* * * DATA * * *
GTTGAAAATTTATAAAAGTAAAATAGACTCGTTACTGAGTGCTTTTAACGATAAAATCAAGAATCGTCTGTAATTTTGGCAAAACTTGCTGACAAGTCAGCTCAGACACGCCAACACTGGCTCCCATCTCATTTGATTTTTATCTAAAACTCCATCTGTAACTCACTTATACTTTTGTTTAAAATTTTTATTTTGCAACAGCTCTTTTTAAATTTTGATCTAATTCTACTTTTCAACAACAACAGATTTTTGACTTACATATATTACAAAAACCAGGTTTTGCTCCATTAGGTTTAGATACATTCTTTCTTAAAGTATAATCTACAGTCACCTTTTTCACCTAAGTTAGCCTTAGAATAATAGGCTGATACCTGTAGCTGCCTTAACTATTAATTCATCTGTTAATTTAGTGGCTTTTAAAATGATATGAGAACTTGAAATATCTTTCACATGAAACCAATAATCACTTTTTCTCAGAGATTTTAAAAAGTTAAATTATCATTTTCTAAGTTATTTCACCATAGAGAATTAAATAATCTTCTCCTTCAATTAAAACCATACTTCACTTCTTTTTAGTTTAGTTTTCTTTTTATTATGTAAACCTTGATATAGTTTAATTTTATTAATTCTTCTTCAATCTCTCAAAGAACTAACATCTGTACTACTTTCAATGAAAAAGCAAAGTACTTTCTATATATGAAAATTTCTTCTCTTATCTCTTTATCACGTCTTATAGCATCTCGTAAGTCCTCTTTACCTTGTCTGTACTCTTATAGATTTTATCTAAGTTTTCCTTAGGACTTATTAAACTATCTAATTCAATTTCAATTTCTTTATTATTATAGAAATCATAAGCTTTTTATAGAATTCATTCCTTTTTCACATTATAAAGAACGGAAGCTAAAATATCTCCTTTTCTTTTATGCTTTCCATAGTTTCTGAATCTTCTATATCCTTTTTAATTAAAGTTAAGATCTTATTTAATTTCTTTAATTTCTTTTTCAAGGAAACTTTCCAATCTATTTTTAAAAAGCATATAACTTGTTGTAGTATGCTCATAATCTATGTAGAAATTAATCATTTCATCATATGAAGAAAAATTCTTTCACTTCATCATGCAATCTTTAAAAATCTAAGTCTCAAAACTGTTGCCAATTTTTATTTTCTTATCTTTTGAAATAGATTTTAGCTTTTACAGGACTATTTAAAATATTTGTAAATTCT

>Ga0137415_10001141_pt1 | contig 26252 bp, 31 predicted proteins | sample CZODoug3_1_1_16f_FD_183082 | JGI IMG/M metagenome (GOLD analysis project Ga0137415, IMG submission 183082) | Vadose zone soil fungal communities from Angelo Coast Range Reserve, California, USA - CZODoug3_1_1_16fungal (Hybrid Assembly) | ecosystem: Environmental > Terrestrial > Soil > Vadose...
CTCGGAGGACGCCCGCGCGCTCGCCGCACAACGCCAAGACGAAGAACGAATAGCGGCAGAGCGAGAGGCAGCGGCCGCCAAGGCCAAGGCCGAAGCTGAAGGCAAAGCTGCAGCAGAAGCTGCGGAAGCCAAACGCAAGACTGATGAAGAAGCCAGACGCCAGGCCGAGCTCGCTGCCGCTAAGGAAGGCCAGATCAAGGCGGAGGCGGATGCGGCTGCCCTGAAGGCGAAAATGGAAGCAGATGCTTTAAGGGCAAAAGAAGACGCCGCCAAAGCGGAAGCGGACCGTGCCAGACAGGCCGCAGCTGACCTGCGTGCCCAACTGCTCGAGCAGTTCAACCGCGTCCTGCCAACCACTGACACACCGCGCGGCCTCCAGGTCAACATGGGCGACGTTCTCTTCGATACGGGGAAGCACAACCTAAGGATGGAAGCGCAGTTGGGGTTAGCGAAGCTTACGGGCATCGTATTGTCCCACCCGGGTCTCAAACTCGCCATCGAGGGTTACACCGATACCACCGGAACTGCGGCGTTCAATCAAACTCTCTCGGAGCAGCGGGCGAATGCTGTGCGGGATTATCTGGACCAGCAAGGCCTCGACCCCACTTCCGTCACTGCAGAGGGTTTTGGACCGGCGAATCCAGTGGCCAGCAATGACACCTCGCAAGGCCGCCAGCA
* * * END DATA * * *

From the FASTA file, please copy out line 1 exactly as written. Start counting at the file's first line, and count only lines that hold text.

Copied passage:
GTTGAAAATTTATAAAAGTAAAATAGACTCGTTACTGAGTGCTTTTAACGATAAAATCAAGAATCGTCTGTAATTTTGGCAAAACTTGCTGACAAGTCAGCTCAGACACGCCAACACTGGCTCCCATCTCATTTGATTTTTATCTAAAACTCCATCTGTAACTCACTTATACTTTTGTTTAAAATTTTTATTTTGCAACAGCTCTTTTTAAATTTTGATCTAATTCTACTTTTCAACAACAACAGATTTTTGACTTACATATATTACAAAAACCAGGTTTTGCTCCATTAGGTTTAGATACATTCTTTCTTAAAGTATAATCTACAGTCACCTTTTTCACCTAAGTTAGCCTTAGAATAATAGGCTGATACCTGTAGCTGCCTTAACTATTAATTCATCTGTTAATTTAGTGGCTTTTAAAATGATATGAGAACTTGAAATATCTTTCACATGAAACCAATAATCACTTTTTCTCAGAGATTTTAAAAAGTTAAATTATCATTTTCTAAGTTATTTCACCATAGAGAATTAAATAATCTTCTCCTTCAATTAAAACCATACTTCACTTCTTTTTAGTTTAGTTTTCTTTTTATTATGTAAACCTTGATATAGTTTAATTTTATTAATTCTTCTTCAATCTCTCAAAGAACTAACATCTGTACTACTTTCAATGAAAAAGCAAAGTACTTTCTATATATGAAAATTTCTTCTCTTATCTCTTTATCACGTCTTATAGCATCTCGTAAGTCCTCTTTACCTTGTCTGTACTCTTATAGATTTTATCTAAGTTTTCCTTAGGACTTATTAAACTATCTAATTCAATTTCAATTTCTTTATTATTATAGAAATCATAAGCTTTTTATAGAATTCATTCCTTTTTCACATTATAAAGAACGGAAGCTAAAATATCTCCTTTTCTTTTATGCTTTCCATAGTTTCTGAATCTTCTATATCCTTTTTAATTAAAGTTAAGATCTTATTTAATTTCTTTAATTTCTTTTTCAAGGAAACTTTCCAATCTATTTTTAAAAAGCATATAACTTGTTGTAGTATGCTCATAATCTATGTAGAAATTAATCATTTCATCATATGAAGAAAAATTCTTTCACTTCATCATGCAATCTTTAAAAATCTAAGTCTCAAAACTGTTGCCAATTTTTATTTTCTTATCTTTTGAAATAGATTTTAGCTTTTACAGGACTATTTAAAATATTTGTAAATTCT